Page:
The objective of this guest post is to raise awareness of and demystify, in part, the doubled secret of every worker and queen ant’s genome: male ants. It is well known that male ants are produced by arrhenotokous parthenogenesis, i.e. from unfertilized eggs. What is vastly less known is the male ant itself. Male ants are the dark side of the moon for myrmecology. We know full well that they exist, but we hardly know their diversity, ecology, and behavior, and we often willfully ignore males. When I had the pleasure of meeting E.O. Wilson, he said to me that it’s a good thing I work on male ants as, for example, when male ants come to one’s porch light, one’s first reaction is “not to collect them, but to turn the light off.”
It’s been too long since I’ve done a good old-fashioned anting expedition. So I took a break on Wednesday to see a part of Illinois rumored to be profoundly different from the rest of the state: Sand Ridge State Forest, a quiet patch of public land southwest of Peoria.
The unique character of Sand Ridge stems from its geologic history. The glaciers ended here, dumping a pile of sand atop the resident clay. The soils here are dry and well drained, a stark contrast to the surrounding tallgrass prairie. As Sand Ridge is too nutrient poor to farm, the land was preserved as a blend of shortgrass sand prairie and woodland. (more…)
In this paper, I describe a method based on the burial of a nest constructed of ice. The hollow space that remains after the ice melts is a facsimile of the ant nest as designed by the experimenter.
Want to see, in the field, how a colony of ants reacts when introduced to an alien architecture designed by a different species? Or, perhaps you’d like to establish lab-altered colonies in a field experiment without wasting energy on nest construction. Or, maybe you’re just looking for a kinder, gentler way to release pet ants back to their original habitat. Either way, the field-melted ice nest is an elegant technique.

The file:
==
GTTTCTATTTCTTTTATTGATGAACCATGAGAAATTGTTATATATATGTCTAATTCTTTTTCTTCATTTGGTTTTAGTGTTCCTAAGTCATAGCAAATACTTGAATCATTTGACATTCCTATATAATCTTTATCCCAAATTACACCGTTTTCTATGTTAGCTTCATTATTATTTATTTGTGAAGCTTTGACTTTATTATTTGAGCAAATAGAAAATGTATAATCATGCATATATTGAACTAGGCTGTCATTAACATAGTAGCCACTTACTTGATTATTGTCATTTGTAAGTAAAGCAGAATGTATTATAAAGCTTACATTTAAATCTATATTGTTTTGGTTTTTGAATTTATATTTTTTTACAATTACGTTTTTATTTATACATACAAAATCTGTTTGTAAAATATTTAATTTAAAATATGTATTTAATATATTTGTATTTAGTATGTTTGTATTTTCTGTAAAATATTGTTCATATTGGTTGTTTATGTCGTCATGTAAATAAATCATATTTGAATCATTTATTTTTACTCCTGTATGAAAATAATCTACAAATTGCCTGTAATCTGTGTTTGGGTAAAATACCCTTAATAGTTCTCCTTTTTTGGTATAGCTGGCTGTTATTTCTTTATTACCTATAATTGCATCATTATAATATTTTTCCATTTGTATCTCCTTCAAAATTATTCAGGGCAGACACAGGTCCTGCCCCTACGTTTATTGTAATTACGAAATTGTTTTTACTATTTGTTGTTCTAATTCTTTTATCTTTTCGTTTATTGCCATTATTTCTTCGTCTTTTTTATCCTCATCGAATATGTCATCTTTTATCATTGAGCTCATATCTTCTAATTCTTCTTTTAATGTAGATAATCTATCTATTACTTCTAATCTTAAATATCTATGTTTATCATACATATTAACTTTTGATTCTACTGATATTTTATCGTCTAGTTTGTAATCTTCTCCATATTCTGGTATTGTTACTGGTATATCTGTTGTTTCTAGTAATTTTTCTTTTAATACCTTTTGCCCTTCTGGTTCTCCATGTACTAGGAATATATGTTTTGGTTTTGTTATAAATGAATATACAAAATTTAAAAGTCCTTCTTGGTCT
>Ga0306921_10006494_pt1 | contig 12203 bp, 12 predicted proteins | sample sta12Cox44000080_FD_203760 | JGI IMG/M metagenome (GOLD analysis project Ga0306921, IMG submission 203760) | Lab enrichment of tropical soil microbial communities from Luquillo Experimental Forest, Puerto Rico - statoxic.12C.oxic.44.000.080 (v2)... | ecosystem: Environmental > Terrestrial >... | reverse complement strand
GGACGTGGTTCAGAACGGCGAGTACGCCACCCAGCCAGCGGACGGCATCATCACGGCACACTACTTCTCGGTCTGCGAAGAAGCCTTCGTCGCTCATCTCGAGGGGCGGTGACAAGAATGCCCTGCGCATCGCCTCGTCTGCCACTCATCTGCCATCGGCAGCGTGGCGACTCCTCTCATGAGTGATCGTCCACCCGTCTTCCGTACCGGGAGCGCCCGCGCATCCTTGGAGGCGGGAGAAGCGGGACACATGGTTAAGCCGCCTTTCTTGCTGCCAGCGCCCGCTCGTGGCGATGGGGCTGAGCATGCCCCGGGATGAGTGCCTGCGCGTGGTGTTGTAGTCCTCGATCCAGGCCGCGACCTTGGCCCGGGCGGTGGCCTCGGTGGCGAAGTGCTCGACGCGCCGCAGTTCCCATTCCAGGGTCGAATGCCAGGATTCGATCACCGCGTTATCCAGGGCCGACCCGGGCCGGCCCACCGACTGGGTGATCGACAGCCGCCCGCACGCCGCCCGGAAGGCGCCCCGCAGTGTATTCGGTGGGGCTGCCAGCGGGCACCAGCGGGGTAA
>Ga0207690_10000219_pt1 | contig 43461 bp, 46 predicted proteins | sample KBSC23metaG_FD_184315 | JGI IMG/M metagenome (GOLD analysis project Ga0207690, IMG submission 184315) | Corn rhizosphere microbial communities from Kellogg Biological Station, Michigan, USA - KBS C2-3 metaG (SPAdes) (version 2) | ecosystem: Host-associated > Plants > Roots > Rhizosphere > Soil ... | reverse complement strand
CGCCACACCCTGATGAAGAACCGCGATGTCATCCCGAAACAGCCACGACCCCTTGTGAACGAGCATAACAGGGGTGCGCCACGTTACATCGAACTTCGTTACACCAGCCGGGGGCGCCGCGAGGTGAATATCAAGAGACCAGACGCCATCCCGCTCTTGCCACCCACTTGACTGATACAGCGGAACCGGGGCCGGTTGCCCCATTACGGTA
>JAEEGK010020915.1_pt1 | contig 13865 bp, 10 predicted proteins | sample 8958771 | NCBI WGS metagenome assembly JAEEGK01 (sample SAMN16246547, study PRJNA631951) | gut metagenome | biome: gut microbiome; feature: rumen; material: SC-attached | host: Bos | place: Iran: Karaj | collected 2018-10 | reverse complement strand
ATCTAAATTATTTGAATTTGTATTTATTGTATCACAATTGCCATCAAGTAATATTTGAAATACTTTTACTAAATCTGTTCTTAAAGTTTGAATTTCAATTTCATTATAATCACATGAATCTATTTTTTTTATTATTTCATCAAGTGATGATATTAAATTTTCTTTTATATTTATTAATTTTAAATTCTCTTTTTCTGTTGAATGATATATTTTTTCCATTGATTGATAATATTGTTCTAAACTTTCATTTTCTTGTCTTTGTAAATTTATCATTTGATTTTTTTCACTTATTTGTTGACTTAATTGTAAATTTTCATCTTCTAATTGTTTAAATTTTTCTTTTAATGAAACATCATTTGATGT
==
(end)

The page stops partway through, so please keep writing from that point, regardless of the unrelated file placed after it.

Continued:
source: 2013. Tschinkel WR (2013) A method for using ice to construct subterranean ant nests (Hymenoptera: Formicidae) and other soil cavitiesMyrmecological News 18: 99-102.
Myrmecology is not all sedentary microscope work and beer-drinking. Sometimes field work can be strenuous. Here, ant guy Brian Fisher digs a trench to look for soil-dwelling ants. This particular excavation did not produce any surprises, but I did net a lovely Pristomyrmex.
photo details: (top)Canon 17-40mm f4L wide-angle zoom lens on a Canon EOS 7D ISO 1600, f/4.5, 1/60th sec off-camera fill flash
(bottom)Canon MP-E 65mm 1-5x macro lens on a Canon EOS 7D ISO 200, f/13, 1/200th sec diffuse twin flash
In particular, notice that the 1921 paper is full of new species descriptions, while the newer monograph refrains from describing a single new ant. It’s tempting to think the earlier work cleared most of the descriptions out of the way, accounting for the difference. But chronology is not it at all. Sarnat & Economo include a stack of undescribed ants (see the Poecilomyrmex, for example), so they had ample opportunity to follow Mann’s lead.
Instead, this modern taxonomic caution has become the norm. It’s a cultural change in the intervening 90 years as taxonomists adopted the Darwinian synthesis. Biologists as a group are more focused on underlying evolutionary processes, rather than simply describing observed diversity.